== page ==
The Department for Work and Pensions has announced that the parents of more than 15,900 children have set up ‘family-based arrangements’ for paying child maintenance after receiving information and support from Child Maintenance Options, which was set up in 2008 to help separated parents work together to agree child maintenance arrangements. Minister for Welfare Delivery Caroline Nokes said: “We know children grow up to have better health, emotional well-being and educational attainment if their parents – whether together or separated – have a positive relationship. All children deserve the best start in life and that’s why, through Child Maintenance Options, we encourage separated couples to work together in the best interests of their children.”
A woman who lived with her late partner but did not marry him is entitled to receive a survivor’s pension under his pension scheme despite the fact that he did not nominate her to receive the pension, the Supreme Court has ruled. The ruling means that cohabitees will be treated the same as married couples, for whom no nomination is required for the survivor to receive a widow/widower’s pension. Responding to the decision, Graeme Fraser, Resolution’s spokesperson on cohabitation said: “[This] Supreme Court decision is highly significant for millions of unmarried couples in the UK in being placed on a fairer footing. It is hoped that this decision will pave the way for further recognition of their family rights and needs not only by the Courts but by Parliament. As the fastest growing family type in the UK, it’s crucial that these 3.3m cohabiting couples, alongside any children they may have, are provided considerably greater legal protection. Otherwise, as things stand, they are left vulnerable on the death of their partner or on relationship breakdown – hopefully [the] verdict paves the way for this to change.”
The latest figures for care applications and private law demand, for January 2017, have been published by the Children and Family Court Advisory and Support Service, Cafcass, the organisation that represents children in family court cases. In that month the service received a total of 1,119 care applications, which is a 7% increase compared to those received in January 2016. As to private law demand, Cafcass received a total of 3,356 new private law cases, which is a full 17% increase on January 2016 levels.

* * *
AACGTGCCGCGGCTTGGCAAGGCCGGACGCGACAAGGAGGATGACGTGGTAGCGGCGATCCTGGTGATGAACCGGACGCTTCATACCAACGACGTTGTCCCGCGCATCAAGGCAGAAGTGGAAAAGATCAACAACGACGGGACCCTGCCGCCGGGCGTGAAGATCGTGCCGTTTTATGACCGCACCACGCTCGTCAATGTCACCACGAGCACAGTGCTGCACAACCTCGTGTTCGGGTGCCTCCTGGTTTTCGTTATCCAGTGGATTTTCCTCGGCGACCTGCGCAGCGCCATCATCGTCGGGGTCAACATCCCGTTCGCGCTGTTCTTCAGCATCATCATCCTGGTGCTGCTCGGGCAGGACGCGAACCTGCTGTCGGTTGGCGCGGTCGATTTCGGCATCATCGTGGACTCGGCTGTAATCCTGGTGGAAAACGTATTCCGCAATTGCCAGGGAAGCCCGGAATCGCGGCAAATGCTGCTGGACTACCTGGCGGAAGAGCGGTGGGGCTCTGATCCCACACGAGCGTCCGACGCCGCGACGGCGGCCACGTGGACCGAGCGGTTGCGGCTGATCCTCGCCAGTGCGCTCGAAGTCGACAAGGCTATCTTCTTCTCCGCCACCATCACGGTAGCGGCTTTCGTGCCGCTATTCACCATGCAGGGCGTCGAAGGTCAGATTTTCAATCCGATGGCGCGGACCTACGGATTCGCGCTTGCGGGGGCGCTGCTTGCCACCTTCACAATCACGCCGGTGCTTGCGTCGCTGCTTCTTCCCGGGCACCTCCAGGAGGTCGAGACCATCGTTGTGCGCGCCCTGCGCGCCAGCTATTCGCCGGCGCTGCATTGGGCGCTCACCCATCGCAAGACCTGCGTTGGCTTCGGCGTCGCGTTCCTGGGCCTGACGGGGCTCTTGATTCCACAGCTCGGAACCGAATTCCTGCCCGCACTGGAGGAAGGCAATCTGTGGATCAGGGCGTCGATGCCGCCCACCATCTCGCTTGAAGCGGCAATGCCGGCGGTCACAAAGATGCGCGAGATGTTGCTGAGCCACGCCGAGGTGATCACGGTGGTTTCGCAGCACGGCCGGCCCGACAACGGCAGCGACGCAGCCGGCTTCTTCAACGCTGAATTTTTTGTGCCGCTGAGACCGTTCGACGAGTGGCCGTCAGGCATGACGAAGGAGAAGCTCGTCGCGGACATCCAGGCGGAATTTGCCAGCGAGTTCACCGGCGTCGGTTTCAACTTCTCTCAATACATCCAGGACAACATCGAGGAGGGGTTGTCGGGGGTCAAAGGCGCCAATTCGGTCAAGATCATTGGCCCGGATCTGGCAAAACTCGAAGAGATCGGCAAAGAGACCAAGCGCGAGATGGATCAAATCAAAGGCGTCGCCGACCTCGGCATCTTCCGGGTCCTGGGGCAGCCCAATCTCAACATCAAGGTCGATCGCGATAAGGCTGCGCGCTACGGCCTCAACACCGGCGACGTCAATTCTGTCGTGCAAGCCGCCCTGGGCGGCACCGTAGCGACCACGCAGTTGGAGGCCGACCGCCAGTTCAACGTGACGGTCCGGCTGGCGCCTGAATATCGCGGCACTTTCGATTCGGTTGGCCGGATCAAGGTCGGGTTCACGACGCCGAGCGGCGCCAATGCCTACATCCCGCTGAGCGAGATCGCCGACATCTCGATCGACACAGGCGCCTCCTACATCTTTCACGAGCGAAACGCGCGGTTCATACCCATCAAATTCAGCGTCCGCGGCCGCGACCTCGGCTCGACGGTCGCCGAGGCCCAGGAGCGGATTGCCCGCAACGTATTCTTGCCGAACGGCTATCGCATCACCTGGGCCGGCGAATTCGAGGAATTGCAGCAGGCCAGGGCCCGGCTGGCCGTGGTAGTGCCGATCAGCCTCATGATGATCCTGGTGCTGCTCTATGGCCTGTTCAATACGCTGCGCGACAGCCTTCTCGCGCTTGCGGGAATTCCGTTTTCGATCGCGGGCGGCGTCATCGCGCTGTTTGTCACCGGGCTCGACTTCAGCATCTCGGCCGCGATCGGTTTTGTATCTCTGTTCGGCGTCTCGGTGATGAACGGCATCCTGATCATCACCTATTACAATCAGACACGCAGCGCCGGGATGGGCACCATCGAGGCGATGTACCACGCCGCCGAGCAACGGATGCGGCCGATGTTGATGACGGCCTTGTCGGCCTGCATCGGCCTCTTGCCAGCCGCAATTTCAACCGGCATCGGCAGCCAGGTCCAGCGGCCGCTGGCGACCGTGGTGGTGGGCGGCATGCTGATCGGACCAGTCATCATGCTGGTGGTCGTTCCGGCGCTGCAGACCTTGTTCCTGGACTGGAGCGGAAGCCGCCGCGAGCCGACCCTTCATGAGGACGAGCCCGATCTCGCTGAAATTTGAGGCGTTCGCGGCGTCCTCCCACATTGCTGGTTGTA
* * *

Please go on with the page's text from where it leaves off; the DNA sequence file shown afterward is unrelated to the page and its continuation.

The President of the Family Division Sir James Munby is to step down next year. A spokesperson for the judiciary confirmed that Sir James will be retiring next year, after The Times reported that he will be stepping down in 18 months. Munby, who turns 70 in July 2018, was appointed President of the Family Division in January 2013.
The Observer has reported that under proposed legislation domestic violence victims will no longer face the threat of being interrogated by their former partners in court. Under the Prison and Courts Reform Bill, which is due to be introduced this month, family court judges will be given new powers to stop alleged abusers from being able to torment their victims in court. Judges already have discretion to conduct a cross-examination themselves if a former partner is not represented by a lawyer. However, the change will allow judges to go further and appoint a legal aid lawyer to prevent alleged abusers from being able to question their former partners.
And finally, separated parents who pit their children against former partners are ‘guilty of abuse’, according to Anthony Douglas, the Chief Executive of Cafcass. Douglas has stated that the deliberate manipulation of a child by one parent against the other, often referred to as ‘parental alienation’, has become so common in family breakdowns that it should be dealt with like any other form of neglect or child abuse. He said: “It’s undoubtedly a form of neglect or child abuse in terms of the impact it can have. I think the way you treat your children after a relationship has broken up is just as powerful a public health issue as smoking or drinking.”